IRS Is Canceling Stimulus Checks Sent out in Error: Update

July 13, 2020 Updated: July 13, 2020

The Internal Revenue Service (IRS) announced that stimulus checks that were sent out in error will be canceled.

The canceled checks include ones that were sent out to deceased people. The Government Accountability Office (GAO) recently said that about 1.1 million people received checks in error.

The IRS and Bureau of Fiscal Services (BFS) said in an FAQ section of the IRS website that checks that have been canceled should still be returned to the federal government.

“After further review, it was determined that those who died before receipt of the [economic impact payment] should not receive the advance payment, also known as EIP. As a result of the review, IRS and the Bureau of Fiscal Services (BFS) took action to prevent future payments to deceased individuals. The cancellation of uncashed checks is part of this process,” the IRS wrote on July 10.

The BFS, meanwhile, has canceled outstanding stimulus “checks issued to recipients who may not be eligible, including those who may be deceased,” the website said. The Treasury Department is “encouraging financial institutions and other check cashing entities to determine the status of EIP checks by using Treasury check verification tools,” according to the website.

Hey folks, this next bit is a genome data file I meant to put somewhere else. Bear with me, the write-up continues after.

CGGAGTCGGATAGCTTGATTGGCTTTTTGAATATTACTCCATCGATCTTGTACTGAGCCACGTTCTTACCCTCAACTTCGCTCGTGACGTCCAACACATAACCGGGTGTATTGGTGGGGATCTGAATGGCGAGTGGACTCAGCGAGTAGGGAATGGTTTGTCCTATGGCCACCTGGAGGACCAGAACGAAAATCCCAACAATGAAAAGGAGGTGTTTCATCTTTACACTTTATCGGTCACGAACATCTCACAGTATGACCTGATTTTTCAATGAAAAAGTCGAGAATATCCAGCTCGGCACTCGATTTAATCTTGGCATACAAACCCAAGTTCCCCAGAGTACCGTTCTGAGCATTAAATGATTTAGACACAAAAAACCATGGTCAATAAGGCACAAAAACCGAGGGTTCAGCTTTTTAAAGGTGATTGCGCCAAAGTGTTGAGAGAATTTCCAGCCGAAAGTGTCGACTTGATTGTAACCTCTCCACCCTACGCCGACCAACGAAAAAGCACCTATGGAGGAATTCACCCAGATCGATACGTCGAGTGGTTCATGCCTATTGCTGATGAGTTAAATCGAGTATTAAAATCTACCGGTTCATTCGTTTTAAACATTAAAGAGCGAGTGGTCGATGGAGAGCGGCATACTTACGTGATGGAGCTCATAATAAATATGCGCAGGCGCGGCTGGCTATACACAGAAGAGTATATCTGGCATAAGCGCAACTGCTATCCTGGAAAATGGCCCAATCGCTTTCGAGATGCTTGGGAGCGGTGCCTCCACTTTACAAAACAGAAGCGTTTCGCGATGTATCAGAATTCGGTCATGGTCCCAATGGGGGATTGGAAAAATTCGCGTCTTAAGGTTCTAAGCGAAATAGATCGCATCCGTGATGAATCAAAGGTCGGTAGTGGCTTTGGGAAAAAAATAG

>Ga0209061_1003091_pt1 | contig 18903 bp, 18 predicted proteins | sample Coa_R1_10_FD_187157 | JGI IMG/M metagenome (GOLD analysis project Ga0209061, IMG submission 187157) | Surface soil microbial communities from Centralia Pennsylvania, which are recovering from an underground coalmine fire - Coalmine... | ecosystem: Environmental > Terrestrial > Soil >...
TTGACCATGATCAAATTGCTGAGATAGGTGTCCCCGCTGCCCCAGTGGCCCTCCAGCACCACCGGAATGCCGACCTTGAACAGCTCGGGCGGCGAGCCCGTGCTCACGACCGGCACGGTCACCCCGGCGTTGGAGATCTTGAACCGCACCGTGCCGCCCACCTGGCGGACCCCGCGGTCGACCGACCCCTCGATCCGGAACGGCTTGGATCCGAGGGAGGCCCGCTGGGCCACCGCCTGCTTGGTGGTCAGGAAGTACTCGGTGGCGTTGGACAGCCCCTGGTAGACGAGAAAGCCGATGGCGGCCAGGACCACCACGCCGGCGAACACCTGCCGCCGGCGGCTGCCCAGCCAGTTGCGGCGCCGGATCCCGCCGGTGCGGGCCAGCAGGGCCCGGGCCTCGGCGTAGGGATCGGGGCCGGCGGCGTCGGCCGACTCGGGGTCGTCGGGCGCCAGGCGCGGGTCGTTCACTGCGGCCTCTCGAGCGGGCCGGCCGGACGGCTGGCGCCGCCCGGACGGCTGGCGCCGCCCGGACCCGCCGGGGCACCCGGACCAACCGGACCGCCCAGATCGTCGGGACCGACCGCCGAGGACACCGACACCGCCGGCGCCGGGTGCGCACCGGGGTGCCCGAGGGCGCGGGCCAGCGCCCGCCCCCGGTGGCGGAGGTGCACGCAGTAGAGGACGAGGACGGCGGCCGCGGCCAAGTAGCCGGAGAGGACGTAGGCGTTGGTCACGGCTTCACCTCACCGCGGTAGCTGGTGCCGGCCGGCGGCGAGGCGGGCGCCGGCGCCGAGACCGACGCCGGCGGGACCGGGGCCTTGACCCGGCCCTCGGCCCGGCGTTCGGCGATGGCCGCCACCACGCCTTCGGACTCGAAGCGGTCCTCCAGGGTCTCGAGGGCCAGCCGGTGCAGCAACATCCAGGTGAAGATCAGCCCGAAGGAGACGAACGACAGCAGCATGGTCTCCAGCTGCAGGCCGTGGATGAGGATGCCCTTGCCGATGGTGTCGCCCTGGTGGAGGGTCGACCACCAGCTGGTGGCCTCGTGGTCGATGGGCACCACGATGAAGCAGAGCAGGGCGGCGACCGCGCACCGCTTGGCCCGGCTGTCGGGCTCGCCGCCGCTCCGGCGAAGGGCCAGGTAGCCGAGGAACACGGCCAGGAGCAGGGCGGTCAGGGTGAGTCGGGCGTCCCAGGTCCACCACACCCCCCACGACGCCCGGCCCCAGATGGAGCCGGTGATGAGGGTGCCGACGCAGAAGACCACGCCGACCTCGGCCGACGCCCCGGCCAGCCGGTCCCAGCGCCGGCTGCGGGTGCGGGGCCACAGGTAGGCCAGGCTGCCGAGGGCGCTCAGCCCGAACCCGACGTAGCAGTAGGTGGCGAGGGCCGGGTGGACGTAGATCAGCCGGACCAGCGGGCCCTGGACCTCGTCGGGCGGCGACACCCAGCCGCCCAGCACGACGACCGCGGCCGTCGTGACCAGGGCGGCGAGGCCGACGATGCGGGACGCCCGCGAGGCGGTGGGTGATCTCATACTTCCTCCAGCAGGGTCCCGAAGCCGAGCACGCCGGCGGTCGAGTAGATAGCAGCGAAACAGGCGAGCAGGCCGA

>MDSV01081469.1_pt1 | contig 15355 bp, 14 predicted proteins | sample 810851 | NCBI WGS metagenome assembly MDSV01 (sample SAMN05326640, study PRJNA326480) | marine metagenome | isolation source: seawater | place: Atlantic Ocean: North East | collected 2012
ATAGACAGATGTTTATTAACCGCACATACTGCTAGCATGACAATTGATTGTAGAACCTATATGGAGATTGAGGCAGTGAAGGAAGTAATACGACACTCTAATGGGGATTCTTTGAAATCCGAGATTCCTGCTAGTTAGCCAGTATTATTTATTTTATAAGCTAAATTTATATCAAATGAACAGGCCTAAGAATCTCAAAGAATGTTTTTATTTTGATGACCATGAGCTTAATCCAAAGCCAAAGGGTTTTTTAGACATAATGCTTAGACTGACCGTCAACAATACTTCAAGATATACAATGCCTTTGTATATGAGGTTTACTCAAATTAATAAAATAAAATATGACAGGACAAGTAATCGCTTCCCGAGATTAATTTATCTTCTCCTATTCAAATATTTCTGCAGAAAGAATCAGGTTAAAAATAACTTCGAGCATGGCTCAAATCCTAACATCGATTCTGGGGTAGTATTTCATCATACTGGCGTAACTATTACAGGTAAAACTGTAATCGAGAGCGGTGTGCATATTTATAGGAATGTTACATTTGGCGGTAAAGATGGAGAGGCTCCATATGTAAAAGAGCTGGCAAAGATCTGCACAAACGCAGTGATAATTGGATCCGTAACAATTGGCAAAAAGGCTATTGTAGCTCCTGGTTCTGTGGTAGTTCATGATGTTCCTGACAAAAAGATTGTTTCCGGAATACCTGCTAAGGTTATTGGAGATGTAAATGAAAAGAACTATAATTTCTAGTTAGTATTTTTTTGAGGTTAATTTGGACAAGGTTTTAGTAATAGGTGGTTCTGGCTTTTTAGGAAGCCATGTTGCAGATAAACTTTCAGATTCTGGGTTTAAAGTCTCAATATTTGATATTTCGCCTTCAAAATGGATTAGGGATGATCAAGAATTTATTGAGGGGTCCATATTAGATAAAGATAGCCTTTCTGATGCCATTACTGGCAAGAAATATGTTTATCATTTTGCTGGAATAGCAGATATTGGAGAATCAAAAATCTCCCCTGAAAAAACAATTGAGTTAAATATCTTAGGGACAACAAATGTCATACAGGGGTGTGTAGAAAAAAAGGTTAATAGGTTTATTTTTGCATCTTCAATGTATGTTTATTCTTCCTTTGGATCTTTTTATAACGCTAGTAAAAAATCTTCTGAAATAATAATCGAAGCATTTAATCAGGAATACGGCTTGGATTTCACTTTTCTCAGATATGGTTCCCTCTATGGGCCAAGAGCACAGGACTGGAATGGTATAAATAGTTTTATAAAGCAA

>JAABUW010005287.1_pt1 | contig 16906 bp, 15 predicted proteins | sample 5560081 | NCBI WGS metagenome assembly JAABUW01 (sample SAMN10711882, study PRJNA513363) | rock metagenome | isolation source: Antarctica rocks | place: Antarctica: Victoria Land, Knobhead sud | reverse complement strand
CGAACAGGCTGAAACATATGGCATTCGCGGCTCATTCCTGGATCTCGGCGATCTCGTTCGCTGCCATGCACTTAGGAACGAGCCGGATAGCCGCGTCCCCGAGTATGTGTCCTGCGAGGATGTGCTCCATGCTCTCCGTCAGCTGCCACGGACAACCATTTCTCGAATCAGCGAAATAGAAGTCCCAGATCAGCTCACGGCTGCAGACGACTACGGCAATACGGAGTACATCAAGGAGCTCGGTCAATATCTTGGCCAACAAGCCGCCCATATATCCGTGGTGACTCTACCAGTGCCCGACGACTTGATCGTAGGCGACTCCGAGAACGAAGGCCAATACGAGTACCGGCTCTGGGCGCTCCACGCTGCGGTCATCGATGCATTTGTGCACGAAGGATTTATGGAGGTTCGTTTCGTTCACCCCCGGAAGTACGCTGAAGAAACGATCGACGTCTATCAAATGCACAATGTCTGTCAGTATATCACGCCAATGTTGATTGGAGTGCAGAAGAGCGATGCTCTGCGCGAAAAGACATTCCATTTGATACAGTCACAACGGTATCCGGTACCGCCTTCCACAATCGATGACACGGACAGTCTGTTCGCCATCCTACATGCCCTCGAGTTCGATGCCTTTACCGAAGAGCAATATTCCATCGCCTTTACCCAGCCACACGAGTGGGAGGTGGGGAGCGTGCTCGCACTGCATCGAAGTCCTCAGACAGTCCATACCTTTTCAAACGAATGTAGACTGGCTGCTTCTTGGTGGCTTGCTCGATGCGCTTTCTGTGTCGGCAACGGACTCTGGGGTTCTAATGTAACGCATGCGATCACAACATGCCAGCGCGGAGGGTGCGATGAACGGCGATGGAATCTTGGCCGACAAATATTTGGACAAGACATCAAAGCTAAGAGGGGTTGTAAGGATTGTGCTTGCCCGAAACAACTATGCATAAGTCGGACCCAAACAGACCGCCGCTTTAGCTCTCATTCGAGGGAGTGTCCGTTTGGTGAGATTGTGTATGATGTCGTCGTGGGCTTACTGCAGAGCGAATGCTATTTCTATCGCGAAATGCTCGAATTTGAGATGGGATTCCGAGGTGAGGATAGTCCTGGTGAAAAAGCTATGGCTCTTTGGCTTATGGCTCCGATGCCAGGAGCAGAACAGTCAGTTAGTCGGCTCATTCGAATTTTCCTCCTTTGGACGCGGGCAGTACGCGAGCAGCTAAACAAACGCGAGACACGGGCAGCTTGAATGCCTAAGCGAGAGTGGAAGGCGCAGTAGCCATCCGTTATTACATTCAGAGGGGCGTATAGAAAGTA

“A payment made to someone who died before receipt of the payment should be returned to the IRS by following the instructions about repayments. Return the entire payment unless the payment was made to joint filers and one spouse had not died before receipt of the payment, in which case, you only need to return the portion of the payment made on account of the decedent,” the IRS added.

To return a stimulus check, one should write “void” in the endorsement section on the back of the check and send it to a relevant federal agency.

The payments were authorized in March’s CARES Act, which was passed to offset losses suffered during the CCP (Chinese Communist Party) virus pandemic.

In testimony before a House panel in June, GAO chief Gene Dodaro, said his own mother, who is deceased, received a $1,200 stimulus payment from the federal government earlier this year.

“My sister got it; of course she returned it,” he said. “A lot of other people didn’t know” they’re supposed to return the money, he added.

“What happened was: IRS initially determined that deceased people, or anybody who filed a return in 2018 or 2019 should be paid, so they knew they were paying people who were deceased,” he said. “Then it became known publicly, Treasury then reevaluated that position and stopped it.”

In early July, the Senate passed legislation to stop payments from being sent to dead people.